Chad Alligood, a native of Perry, GA, earned his bachelor’s degree in the history of art and architecture from Harvard University, his master’s degree in art history from the University of Georgia, and has completed his doctoral coursework at City University of New York. He is a graduate of the Getty Leadership Institute’s NextGen Executive Education Program for the Next Generation of Museum Leaders. Alligood has been awarded several grants and fellowships, including most recently a resident fellowship from the Women’s International Study Center to write an essay for the upcoming monograph on Judy Chicago, to be published by the National Museum of Women in the Arts in 2019.
Jack Becker received a Bachelor of Fine Arts (BFA) degree from Minneapolis College of Art and Design. Jack founded Forecast in 1978, and now serves as director of Forecast’s Community Services program. As a public artist, administrator, and veteran consultant, Jack is widely acknowledged as a leader in the field and specializes in developing projects and plans for communities large and small. He especially enjoys projects that connect the ideas and energies of artists with the needs and opportunities of communities. He has organized more than 70 exhibitions, 50 publications, and numerous special events.
Adriana Herrera earned her Ph.D. with an interdisciplinary dissertation in the fields of Literature and Art, proposing the concept of “Extreme Fiction” as derived from a particular way of its relation that ultimately filters reality. Her curatorial vision searches for the connection between the intimacy and the collective, the personal and the social realms, and the interest for the need and possibilities of imagination.
Andrea R. Hanley has been an arts advocate for more than 25 years. She is currently the Membership and Program Manager for the IAIA Museum of Contemporary Native Arts in Santa Fe, New Mexico. Her career has been guided and dedicated to the work of contemporary American Indian artists and the American Indian fine art field. Hanley has had an impressive career working as a curator, writer, volunteer, lecturer and fundraiser. She spent more than nine years at the National Museum of the American Indian at the Smithsonian Institution in Washington, D.C., serving as both Special Assistant to the Director and Exhibition Developer/Project Manager. Upon returning to Arizona, Hanley worked as Fine Arts Coordinator/Curator for the city of Tempe, Executive Director for ATATL, Inc., and Artrain, USA, as its Sponsorship and Major Gifts officer. Most recently she was the Founding Manager of the Berlin Gallery at the Heard Museum. Ms. Hanley is an enrolled member of the Navajo Nation.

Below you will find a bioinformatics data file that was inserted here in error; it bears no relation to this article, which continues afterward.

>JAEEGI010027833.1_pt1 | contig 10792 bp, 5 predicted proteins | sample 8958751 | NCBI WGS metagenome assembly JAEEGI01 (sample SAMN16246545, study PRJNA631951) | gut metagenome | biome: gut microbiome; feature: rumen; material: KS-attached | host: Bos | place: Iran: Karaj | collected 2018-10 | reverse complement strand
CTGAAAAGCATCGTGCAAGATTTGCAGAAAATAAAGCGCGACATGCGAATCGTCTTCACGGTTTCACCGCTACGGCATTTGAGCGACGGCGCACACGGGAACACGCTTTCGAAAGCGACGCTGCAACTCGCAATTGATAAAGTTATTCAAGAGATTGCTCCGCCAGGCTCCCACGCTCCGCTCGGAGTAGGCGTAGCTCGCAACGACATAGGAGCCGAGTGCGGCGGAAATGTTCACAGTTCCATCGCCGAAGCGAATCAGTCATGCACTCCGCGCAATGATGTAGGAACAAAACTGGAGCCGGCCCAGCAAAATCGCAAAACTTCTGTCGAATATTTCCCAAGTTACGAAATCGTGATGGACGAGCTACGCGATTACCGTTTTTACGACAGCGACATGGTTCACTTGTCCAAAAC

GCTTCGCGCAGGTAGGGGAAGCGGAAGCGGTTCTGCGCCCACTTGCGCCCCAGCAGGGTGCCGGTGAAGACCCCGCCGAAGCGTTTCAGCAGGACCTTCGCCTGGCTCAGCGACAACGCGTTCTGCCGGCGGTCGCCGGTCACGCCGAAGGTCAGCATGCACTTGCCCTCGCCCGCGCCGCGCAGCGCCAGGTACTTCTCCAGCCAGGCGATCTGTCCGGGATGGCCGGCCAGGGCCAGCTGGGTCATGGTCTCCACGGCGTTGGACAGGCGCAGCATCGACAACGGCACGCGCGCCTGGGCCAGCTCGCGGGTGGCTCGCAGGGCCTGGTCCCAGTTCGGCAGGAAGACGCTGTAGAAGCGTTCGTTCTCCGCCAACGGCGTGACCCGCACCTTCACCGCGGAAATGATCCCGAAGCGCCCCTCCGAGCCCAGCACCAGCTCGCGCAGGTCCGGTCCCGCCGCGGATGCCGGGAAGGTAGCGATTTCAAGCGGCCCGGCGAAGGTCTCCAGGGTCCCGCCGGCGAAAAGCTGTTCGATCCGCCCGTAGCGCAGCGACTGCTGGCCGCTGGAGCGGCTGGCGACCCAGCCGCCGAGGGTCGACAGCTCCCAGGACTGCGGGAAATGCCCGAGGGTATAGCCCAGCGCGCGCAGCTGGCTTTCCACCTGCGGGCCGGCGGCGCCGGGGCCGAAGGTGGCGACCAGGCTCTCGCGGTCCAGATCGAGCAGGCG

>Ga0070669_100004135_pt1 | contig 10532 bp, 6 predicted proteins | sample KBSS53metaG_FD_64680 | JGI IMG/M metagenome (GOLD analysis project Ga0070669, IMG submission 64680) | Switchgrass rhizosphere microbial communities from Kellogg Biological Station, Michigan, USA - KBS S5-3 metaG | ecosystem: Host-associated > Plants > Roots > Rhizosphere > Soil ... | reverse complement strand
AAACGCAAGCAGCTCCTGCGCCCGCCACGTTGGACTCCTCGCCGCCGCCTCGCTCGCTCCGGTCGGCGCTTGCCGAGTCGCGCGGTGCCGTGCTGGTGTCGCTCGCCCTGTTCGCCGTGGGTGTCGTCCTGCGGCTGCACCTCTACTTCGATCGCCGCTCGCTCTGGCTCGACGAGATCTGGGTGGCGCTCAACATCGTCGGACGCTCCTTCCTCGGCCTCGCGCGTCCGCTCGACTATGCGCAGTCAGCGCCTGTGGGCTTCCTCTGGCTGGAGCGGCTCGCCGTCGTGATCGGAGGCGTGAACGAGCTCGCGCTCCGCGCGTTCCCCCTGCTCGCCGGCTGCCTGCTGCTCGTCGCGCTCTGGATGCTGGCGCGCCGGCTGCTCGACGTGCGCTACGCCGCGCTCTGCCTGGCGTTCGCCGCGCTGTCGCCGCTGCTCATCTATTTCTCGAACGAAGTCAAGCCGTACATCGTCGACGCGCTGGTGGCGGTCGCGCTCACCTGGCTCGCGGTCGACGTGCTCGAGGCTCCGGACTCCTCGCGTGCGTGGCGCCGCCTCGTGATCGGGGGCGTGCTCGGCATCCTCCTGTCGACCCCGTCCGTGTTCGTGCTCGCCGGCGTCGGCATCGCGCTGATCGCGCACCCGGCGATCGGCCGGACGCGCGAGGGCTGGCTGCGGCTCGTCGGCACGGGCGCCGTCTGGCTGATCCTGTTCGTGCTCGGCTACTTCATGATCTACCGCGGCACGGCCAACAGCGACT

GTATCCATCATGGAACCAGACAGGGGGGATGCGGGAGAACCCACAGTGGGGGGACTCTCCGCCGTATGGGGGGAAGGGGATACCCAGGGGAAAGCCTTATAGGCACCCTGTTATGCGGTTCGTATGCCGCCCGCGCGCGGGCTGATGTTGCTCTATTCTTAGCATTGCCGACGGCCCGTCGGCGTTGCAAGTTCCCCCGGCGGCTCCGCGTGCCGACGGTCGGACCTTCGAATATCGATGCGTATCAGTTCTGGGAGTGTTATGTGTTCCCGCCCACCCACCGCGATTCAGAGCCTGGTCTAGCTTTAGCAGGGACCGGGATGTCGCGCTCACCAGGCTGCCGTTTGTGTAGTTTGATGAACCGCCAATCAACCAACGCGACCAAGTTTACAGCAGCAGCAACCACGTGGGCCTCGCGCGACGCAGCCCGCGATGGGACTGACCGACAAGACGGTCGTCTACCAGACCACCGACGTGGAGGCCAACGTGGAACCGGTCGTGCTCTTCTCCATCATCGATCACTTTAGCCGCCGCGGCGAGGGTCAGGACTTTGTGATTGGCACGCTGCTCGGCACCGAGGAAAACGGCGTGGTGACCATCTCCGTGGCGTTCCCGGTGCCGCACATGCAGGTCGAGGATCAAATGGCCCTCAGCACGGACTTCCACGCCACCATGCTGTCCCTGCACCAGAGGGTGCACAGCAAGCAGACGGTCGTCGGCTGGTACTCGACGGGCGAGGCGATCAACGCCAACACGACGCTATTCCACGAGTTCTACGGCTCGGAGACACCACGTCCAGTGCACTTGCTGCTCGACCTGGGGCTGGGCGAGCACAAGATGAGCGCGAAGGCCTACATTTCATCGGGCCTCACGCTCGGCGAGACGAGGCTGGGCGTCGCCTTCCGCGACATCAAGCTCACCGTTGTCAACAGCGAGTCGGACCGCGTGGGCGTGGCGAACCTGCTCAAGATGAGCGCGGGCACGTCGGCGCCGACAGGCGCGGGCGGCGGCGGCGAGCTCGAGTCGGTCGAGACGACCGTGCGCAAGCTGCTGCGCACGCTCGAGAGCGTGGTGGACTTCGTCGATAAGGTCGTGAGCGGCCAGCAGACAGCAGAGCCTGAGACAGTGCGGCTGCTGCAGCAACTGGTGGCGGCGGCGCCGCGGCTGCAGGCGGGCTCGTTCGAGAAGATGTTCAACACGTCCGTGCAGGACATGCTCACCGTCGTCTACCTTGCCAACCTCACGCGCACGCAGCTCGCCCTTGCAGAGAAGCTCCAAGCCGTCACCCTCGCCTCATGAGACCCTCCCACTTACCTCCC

Marilyn Zapf is the Assistant Director and Curator at The Center for Craft, Creativity & Design (CCCD) in Asheville, NC where she oversees the organization’s program development, implementation, and evaluation. During her 4+ years on staff Zapf has organized 15 and curated 9 exhibitions for CCCD’s Benchspace Gallery, including the nationally-traveling Made in WNC (2015) and Gee’s Bend: From Quilts to Prints (2014). Outside of the office Zapf is an independent curator, teacher and writer. She is currently working on an upcoming exhibition for the Mint Museum of Craft + Design (2018) and has recently taught courses on the History of Craft at Warren Wilson College. Zapf continues to publish articles and reviews in international publications, including Art Jewelry Form and Crafts Magazine (UK). She holds a MA in the History of Design from the Royal College of Art and Victoria and Albert Museum in London, England, and a BA (English Literature) and BFA (Jewelry and Metalworking) from The University of Georgia. Her areas of research include craft, postmodernism and de/industrialization.